The European Commission had asked the Belgian government to inspect the factory amid a heated public dispute between the 27-nation bloc and the Anglo-Swedish drugmaker. EU officials are under tremendous political pressures because the bloc’s vaccine rollout has been much slower than that of Israel or Britain.
The Novasep’s factory in the town of Seneffe is part of the European production chain for the Oxford-AstraZeneca coronavirus vaccine.
AstraZeneca said last week that it planned to cut initial deliveries in the EU to 31 million doses from the 80 million it had planned due to reduced yields from its manufacturing plants in Europe. The EU claimed Wednesday that it will receive even less than that _ just one quarter of the doses that member nations were supposed to get during January-March 2021.
According to the EU, the Belgian factory is one of four AstraZeneca sites included in the contract sealed by the European Commission and the company to produce vaccines for the EU market.
“The Novasep teams worked hard to meet its obligations to AstraZeneca with unprecedented speed and commitment,” Novasep said in a statement to The Associated Press. “Manufacturing the COVID-19 vaccine is a pioneering process in terms of scale, complexity and quantity. We have worked closely with AstraZeneca and conducted regular and co-ordinated reviews of the production processes to ensure the active drug substance was delivered on time and met the highest standards for quality and stability.”
France Dammel, a spokesperson for Belgium’s health minister, said experts from the federal medicine agency inspected the Novasep site. They will now work with Dutch, Italian and Spanish experts before delivering a report in the coming days.
The EU said it expects to deliver the full amount on time and has threatened to put export inspections on all vaccines made in its territory. Stella Kyriakides, the European Commissioner for health and food safety, said AstraZeneca should provide vaccines from its U.K. facilities if it it is unable to meet commitments from factories in the EU.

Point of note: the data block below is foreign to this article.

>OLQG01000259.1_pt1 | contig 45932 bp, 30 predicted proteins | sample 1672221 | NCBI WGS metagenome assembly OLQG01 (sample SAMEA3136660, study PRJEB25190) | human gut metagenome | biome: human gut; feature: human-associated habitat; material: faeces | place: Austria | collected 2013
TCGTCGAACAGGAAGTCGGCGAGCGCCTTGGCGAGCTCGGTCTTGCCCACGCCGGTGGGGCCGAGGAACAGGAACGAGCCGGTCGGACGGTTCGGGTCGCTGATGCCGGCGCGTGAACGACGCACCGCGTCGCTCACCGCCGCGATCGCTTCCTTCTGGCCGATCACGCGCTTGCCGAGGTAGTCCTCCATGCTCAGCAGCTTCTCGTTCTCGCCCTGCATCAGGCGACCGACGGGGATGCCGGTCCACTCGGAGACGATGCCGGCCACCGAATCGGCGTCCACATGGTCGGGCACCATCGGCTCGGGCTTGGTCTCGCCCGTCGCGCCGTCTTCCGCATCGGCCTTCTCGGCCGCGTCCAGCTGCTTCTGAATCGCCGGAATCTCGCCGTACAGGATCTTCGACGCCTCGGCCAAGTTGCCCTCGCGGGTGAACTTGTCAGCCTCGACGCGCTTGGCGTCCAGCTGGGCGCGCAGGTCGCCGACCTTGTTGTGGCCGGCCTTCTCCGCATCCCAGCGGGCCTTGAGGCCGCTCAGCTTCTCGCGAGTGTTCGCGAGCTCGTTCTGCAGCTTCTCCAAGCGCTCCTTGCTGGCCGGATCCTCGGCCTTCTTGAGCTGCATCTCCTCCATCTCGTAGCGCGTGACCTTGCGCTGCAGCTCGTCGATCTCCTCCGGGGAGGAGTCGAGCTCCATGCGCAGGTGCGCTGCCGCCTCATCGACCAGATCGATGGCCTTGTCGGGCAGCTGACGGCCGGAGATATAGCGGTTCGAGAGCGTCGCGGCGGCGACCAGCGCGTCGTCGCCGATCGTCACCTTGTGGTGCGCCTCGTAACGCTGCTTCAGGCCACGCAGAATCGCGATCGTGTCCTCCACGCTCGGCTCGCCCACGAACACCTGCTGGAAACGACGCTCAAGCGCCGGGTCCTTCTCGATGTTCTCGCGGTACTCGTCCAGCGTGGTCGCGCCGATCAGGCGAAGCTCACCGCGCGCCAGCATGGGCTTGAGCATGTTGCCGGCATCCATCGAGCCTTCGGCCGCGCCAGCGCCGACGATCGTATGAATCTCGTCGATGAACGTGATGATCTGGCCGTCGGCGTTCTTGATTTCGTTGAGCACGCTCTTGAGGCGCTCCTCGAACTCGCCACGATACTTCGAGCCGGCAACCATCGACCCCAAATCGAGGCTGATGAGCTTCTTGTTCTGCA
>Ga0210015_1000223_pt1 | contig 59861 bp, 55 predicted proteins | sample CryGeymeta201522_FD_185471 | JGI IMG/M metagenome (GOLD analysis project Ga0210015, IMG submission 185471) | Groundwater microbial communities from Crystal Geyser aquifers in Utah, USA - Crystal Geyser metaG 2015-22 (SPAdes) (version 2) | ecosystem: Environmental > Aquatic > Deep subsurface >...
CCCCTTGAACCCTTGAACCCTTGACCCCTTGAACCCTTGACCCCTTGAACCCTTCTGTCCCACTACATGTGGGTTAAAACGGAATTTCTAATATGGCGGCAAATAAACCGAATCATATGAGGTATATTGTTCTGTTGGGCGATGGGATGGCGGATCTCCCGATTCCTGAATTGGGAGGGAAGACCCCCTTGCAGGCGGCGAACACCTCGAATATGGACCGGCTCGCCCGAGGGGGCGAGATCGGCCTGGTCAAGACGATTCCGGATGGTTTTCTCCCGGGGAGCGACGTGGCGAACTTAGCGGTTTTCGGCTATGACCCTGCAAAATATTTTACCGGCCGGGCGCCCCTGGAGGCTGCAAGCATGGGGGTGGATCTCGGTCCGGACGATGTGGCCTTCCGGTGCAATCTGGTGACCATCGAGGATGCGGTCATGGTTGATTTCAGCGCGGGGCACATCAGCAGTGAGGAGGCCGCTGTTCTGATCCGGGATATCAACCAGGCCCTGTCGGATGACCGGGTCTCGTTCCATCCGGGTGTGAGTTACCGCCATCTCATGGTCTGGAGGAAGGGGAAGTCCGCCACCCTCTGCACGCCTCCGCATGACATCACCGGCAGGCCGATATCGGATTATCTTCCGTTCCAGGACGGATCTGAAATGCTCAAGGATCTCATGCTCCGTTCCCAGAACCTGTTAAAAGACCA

After a third round of talks with AstraZeneca aimed at resolving the dispute on Wednesday evening, Kyriakides regretted the “continued lack of clarity on the delivery schedule” and urged AstraZeneca to come up with a clear plan for a quick delivery of the doses reserved by the EU for the first quarter.
A spokesman for AstraZeneca said after the meeting that the company has “committed to even closer co-ordination to jointly chart a path for the delivery of our vaccine over the coming months as we continue our efforts to bring this vaccine to millions of Europeans at no profit during the pandemic.”
While AstraZeneca is still under review in Canada, all of Canada’s current vaccine doses from Pfizer-BioNTech and Moderna are manufactured in Europe. Export controls on vaccine could potentially pinch Canada’s deliveries even further.
Prime Minister Justin Trudeau, however, is confident there will be no impact.
Trudeau told reporters Tuesday that he spoke to both drugmakers in recent weeks, both of which assured him that the delivery totals and timelines will be followed through on, regardless of Europe mulling these controls.
He said things are “in good shape.”
The EU, which has 450 million people, has signed deals for six different vaccines, but so far regulators have only authorized the use of two, one made by Pfizer and another by Moderna. The EU’s drug regulator will consider the AstraZeneca vaccine on Friday.
© 2021 The Canadian Press